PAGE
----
Two Supreme Court watchers got into a bit of a tit-for-tat this week on the eighth anniversary since Justice Clarence Thomas last asked a question from the bench.
Jeffrey Toobin opined that Thomas' famous habit of not asking questions during oral arguments is "disgraceful" because "they are, in fact, the public's only windows onto the Justices' thought processes, and they offer the litigants and their lawyers their only chance to look thse arbiters in the eye and make their case."
Then Adam Liptak wrote that "the real work of the Supreme Court is done in written opinions, and there Justice Thomas has laid out a consistent and closely argued vision."
Most interesting to me in all of this is Liptak's analysis of how Thomas might treat stare decisis in a case that could shape the future of securities class actions. At issue is the viability of the "fraud on the market" theory and the presumption that a company's stock price reflects all important publicly available information. If the case gets overturned, then securities class actions will likely be extinct.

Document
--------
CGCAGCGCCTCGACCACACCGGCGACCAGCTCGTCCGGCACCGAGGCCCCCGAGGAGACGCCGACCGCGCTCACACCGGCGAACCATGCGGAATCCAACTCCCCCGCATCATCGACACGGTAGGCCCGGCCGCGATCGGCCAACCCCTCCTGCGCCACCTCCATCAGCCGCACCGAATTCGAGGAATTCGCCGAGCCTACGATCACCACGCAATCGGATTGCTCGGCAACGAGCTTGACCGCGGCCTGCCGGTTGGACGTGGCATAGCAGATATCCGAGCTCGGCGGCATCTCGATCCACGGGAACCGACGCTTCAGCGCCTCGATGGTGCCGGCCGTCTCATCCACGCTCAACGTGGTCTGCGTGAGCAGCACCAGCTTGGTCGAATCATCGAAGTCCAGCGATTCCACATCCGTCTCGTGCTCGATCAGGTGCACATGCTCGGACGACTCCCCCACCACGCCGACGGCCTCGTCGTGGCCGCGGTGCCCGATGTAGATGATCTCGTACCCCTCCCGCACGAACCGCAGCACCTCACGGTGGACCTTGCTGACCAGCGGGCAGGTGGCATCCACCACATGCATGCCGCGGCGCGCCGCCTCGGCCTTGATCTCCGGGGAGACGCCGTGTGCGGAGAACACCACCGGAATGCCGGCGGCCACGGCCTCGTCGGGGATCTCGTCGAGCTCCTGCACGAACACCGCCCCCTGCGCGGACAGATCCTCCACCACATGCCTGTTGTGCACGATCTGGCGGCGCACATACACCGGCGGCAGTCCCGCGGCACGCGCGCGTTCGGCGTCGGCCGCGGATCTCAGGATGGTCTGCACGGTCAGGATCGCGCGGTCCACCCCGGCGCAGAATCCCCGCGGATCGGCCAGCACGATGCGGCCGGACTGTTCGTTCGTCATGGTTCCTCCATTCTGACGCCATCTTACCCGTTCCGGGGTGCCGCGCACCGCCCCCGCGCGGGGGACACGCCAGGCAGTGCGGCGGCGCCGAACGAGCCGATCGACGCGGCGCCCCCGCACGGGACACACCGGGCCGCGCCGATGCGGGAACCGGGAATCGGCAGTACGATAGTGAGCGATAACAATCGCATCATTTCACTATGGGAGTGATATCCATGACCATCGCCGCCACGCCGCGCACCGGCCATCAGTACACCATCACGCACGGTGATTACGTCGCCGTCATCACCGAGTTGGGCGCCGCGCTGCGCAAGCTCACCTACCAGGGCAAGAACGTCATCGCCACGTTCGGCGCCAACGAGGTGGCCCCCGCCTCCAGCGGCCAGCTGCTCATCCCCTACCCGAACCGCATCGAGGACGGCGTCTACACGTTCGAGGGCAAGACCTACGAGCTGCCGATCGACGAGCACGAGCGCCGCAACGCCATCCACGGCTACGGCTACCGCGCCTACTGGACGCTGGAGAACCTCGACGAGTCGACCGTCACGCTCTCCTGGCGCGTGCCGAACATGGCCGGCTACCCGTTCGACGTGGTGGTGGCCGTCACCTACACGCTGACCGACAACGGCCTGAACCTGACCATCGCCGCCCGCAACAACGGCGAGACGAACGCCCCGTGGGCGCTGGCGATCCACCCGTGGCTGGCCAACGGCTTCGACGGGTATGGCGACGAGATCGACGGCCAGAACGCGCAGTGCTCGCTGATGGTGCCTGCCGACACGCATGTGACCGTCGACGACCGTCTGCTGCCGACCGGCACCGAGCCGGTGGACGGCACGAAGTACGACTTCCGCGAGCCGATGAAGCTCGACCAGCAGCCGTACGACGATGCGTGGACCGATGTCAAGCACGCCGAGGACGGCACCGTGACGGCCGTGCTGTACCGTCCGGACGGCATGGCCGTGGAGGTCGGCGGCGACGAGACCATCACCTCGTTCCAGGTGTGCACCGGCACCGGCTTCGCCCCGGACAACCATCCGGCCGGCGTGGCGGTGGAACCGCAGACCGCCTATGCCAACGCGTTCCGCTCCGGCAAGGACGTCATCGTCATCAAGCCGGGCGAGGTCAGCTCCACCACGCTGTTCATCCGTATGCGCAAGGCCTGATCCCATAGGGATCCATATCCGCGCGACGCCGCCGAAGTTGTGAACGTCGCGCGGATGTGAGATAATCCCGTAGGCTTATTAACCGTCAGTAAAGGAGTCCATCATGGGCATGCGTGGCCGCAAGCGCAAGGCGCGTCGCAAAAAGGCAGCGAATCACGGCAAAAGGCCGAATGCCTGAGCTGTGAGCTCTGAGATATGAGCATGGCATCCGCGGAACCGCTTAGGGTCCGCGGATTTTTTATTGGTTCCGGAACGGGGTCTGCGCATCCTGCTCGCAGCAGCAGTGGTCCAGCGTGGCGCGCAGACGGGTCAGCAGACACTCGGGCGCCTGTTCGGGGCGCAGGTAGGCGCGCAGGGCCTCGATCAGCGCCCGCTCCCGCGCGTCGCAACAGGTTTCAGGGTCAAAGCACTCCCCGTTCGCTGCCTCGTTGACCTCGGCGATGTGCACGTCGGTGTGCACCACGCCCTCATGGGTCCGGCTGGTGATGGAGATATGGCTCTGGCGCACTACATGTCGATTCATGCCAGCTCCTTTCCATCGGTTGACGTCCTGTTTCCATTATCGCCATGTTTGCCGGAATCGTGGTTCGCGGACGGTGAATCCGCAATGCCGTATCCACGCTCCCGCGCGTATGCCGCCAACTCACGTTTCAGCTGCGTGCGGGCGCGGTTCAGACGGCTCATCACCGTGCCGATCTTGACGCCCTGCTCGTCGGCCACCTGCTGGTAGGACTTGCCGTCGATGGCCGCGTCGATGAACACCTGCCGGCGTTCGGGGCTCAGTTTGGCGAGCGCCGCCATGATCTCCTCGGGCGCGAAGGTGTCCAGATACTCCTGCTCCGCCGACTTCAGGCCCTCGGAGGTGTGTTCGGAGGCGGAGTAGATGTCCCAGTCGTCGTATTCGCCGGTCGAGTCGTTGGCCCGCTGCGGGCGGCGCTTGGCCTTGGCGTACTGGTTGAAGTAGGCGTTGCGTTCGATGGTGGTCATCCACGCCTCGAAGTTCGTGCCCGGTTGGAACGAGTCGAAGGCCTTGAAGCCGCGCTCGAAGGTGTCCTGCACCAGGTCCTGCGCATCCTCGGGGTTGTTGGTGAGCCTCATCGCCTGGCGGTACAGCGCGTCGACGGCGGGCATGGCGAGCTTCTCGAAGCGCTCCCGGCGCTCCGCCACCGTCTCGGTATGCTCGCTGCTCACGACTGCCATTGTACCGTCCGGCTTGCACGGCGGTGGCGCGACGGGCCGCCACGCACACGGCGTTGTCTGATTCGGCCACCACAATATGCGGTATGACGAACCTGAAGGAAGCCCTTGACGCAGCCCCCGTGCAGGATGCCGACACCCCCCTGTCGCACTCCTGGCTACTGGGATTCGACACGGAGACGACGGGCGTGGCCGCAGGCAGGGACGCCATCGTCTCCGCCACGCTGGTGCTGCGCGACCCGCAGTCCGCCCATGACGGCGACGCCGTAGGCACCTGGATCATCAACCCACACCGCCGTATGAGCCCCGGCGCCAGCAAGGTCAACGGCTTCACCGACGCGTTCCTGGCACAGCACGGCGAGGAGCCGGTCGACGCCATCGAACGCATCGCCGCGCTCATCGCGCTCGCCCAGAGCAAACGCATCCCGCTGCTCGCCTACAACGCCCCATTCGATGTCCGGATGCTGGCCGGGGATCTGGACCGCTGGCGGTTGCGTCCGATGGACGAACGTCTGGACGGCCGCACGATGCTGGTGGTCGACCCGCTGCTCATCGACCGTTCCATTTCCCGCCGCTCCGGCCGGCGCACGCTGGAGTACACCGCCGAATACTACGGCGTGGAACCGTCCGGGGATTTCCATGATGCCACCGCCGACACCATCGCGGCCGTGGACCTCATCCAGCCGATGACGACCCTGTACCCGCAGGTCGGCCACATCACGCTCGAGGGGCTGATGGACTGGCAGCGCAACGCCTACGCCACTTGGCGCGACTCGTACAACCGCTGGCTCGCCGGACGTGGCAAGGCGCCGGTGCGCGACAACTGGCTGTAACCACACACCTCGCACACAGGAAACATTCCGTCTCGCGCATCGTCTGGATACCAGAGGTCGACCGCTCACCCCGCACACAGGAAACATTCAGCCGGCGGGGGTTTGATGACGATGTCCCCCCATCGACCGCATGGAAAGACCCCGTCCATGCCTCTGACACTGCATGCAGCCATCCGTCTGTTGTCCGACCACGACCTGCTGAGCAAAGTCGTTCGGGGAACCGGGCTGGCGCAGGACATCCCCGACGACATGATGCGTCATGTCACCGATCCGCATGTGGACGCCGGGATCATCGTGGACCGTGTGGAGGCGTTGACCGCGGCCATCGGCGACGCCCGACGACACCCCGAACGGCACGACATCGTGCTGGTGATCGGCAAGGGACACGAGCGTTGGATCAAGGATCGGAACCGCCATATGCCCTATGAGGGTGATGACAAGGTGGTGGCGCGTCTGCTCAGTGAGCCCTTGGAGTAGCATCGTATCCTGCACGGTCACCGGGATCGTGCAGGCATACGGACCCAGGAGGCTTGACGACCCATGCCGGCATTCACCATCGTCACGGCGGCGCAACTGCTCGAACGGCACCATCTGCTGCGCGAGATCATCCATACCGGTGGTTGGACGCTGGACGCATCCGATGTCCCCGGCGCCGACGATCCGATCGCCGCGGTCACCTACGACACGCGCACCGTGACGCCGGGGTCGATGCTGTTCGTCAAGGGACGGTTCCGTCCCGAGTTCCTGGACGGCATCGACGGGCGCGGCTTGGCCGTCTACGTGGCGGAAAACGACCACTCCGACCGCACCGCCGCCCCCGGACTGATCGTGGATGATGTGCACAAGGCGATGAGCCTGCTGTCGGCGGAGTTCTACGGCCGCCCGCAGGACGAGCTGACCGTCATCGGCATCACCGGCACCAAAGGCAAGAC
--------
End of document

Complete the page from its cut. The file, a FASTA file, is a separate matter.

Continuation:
The defendants argue the precedent in the case deserves less adherence because it involves "'largely a procedural and evidentiary construct.'" Liptak closes his piece with the comment that "we will have to wait until the court decides the case, probably in June, to see how just how weak [Thomas'] 'affinity for stare decisis' is."